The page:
Living with Vision Loss
If you are among the more than 25 million people in the United States living with vision loss, you know how important it is to find ways to accomplish routine daily tasks. These are the skills that enable you to:
- Live independently and productively
- Read and write
- Raise a family
- Have a social life
- Maintain a career—or launch a new one
- Enjoy recreational sports and games
- In short, lead a normal life
These are goals that can be achieved. With the help of specially trained rehabilitation teachers, orientation and mobility specialists, low-vision specialists, and vision rehabilitation therapists, you can learn the essential skills for living with vision loss. They include:
- Independent living—Use the wide range of specialized adaptive devices and techniques for adapting your home and caring for yourself.
- Communication—Continue reading and writing by switching from standard reading material to large print books and newspapers; using writing guides or magnification programs for the computer screen. Maintain everyday skills with specialized time-telling and telephone devices; a fool-proof method of identifying coins and bills when shopping; identifying and storing food, etc. Develop computer skills for staying in touch with family and friends via e-mail, handling banking and investment tasks, and much more; learning braille; making effective use of an ever-expanding range of technological devices.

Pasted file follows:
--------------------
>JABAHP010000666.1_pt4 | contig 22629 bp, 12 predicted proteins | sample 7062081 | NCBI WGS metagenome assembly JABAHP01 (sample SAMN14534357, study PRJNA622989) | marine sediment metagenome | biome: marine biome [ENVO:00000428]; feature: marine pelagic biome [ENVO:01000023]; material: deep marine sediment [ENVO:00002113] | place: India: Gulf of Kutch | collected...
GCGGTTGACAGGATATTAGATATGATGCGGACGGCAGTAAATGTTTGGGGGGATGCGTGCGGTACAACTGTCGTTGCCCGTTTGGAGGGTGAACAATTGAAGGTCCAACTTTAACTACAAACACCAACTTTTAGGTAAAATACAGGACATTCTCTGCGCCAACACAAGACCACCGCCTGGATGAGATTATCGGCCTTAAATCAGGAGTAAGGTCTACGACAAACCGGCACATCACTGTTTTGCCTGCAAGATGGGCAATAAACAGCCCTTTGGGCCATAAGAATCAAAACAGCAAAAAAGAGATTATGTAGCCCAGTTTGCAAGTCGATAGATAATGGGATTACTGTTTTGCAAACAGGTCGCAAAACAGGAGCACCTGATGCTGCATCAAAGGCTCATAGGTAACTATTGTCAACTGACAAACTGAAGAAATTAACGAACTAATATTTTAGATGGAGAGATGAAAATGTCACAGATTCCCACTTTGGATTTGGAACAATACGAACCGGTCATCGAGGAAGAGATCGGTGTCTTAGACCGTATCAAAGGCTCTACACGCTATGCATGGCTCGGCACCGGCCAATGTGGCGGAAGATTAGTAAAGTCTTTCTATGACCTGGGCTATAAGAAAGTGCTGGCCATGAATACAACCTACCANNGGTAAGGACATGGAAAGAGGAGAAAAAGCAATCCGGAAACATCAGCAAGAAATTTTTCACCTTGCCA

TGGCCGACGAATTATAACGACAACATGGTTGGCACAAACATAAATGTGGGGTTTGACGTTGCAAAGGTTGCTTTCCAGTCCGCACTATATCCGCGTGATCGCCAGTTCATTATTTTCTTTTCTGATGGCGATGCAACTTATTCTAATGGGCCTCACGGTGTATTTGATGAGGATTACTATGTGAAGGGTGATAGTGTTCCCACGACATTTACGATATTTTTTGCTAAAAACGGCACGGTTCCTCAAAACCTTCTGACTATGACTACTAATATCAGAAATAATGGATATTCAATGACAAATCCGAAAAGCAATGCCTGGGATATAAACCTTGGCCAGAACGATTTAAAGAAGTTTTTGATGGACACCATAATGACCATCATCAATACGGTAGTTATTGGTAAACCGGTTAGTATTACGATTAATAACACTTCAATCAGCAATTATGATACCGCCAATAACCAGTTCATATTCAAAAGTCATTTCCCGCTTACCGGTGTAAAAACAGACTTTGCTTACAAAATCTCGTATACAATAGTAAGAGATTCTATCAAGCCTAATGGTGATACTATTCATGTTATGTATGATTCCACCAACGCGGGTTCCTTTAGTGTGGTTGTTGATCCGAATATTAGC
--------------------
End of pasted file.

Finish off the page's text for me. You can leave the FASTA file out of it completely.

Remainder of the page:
- Mobility—Use specific orientation and mobility techniques, and tools for getting around safely, such as a long white cane or guide dog—in your home, around your neighborhood, and on trips to distant places.
- Low-vision devices—Take advantage of the many low-vision optical and adaptive devices that help you make the best use of your remaining vision.
As you explore this area of the AFB web site you'll find a wealth of information on living self-confidently with vision loss.
New to vision loss? Our Getting Started Kit can help.
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